Bow hunting shoot-follow time?

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gatodoc
 
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Bow hunting shoot-follow time?

Postby gatodoc » Tue Mar 13, 2012 10:44 pm

Gonna try bow hunting (crossbow technically) this coming season. What's the general consensus on how long to wait before trying to trail a deer that runs after what appears to be a well placed shot? I know you don't want to push them. I've been told 30 minutes with gun shots (the only 2 I've ever shot dropped within feet), but what's a good time to wait after a well placed bow shot? I don't even want to think about a badly placed arrow, but I'm sure it'll happen.

I think I'm gonna try to train one of my labs to track wounded deer this summer. She's quick to learn and I'm sure I can get a tail and some tarsals from a road kill this spring. If I can get her up to speed, I could get her to help on the difficult trails.

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jonny5buck
 
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Re: Bow hunting shoot-follow time?

Postby jonny5buck » Wed Mar 14, 2012 11:12 am

That's a hard question..there is a ton of variables to consider...

On a well placed lung shot pass thru..on a morning hunt i will usually wait 30 minutes...than i will get down ..get my arrow[first important piece]...and if its covered in good red blood and everything else dictates a good shot im on it and ready to retrieve my deer..

Mind you thats when all looks good ...the reaction of the deer [the famed mule kick]..the follow thru indicates the arrow blasted thru with good blood and no fading light...thats ''my'' time line...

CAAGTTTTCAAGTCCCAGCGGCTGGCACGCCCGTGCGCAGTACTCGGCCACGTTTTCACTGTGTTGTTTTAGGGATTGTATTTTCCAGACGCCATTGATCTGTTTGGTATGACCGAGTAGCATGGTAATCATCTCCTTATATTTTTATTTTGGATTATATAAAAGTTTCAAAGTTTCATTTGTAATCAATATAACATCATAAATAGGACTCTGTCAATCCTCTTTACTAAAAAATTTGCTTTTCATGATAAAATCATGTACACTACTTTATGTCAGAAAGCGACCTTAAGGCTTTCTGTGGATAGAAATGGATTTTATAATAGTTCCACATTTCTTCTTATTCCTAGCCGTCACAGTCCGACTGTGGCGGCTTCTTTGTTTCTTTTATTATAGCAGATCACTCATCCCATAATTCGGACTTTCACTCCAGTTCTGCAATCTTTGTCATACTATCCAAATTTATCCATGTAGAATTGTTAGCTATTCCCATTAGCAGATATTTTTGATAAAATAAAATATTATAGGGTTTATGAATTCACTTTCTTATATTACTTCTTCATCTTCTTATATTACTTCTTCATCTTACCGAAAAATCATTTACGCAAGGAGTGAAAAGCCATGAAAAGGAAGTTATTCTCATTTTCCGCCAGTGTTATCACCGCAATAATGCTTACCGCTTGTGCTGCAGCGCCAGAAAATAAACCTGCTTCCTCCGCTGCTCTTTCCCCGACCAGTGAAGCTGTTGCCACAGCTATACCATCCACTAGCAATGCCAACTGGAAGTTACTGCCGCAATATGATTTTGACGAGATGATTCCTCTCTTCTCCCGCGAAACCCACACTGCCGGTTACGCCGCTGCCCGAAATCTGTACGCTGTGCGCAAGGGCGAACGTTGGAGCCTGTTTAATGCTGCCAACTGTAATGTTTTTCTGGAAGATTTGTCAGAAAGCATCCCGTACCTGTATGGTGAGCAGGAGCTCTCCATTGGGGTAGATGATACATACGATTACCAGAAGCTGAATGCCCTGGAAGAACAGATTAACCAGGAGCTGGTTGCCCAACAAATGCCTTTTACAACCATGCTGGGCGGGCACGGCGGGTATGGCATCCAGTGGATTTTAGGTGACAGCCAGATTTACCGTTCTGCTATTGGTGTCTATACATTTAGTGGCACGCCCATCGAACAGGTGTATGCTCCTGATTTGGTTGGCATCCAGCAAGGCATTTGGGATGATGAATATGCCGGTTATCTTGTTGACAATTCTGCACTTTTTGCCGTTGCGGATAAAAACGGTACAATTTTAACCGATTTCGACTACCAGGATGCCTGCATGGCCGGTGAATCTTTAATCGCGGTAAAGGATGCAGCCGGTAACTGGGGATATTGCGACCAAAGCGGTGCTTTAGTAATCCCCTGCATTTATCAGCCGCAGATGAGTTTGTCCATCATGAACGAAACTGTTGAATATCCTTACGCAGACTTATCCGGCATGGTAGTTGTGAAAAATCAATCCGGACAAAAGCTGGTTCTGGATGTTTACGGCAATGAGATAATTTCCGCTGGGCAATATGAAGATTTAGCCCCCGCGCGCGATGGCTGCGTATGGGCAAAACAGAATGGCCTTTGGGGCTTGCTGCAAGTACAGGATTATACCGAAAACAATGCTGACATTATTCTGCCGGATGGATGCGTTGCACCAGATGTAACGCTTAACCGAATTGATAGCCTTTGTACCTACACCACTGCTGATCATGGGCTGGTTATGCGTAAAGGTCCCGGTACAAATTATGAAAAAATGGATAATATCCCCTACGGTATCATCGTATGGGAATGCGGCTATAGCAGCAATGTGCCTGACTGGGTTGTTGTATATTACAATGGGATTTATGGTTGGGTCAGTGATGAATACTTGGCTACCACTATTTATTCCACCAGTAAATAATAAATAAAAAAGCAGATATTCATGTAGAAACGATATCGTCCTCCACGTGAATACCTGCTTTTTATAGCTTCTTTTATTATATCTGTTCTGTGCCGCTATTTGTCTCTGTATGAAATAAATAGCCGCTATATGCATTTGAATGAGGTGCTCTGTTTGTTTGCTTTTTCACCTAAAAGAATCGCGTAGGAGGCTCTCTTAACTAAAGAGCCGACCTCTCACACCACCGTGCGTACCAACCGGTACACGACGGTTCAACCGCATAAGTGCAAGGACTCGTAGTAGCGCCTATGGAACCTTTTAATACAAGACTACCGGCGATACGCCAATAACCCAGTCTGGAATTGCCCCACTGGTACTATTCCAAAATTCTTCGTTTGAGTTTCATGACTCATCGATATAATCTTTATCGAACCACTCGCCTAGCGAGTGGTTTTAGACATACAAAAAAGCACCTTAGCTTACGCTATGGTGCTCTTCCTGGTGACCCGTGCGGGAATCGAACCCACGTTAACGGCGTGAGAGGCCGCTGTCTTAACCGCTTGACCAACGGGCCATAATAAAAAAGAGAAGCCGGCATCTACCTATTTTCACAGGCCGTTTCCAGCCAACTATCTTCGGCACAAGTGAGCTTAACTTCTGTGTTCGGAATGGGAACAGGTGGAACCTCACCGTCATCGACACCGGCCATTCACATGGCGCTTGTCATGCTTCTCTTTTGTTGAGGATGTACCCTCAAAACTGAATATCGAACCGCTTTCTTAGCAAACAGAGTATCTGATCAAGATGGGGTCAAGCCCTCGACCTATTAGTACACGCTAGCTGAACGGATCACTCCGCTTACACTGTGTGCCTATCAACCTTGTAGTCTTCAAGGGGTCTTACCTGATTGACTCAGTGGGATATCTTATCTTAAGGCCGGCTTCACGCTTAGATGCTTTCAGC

Now i have taken blood trails as early as 10-15 minutes before: here's one example: At a state park.. i hunted a mid December snowstorm...[actually right before it started]... and wacked a nice ten point buck chasing a doe...the snow was knee high and the shot was great but without a complete pass thru the blood trail was light...and the snow was coming down hard with big flakes. covering up good sign......i waited 8-10minutes and got down...i followed the blood and hoof tracks in the snow...40yds away the big buck was bedded under some pines and couldn't get up.....though he tried...the arrow lunged him and smashed the opposite front leg/shoulder area...breaking that leg ..i drew back my bow..[arrow had already been knocked]...and his head flopped down dead before i shot...i don't regret the move to get on that trail when i did...the snow as coming down so hard by the time i pulled next to the trail with my truck...the tracks were completely covered and so was my buck....my truck was an old Ford f-150 with a 3 inch body lift and 33inch tires ....i hoisted the buck on the hitch hauler and headed for the local Casey's store...for coffee...i drove back thru the park before heading home and you couldnt see my drag marks ...my footprints or even the trucks tire marks!!!...did i mention it was Snowing?- :lol: ..BIG TIME!

One more bit is of course marginal shots..more time is always warranted... you will hear various time-lines. from experienced hunters...i rarely will let a deer go over night...actually it's a last case scenario in my book...either because of a gut -shot..or other circumstances....coyotes are prevelant in my state of Illinois..and a deer left overnight might just be a carcass by morning.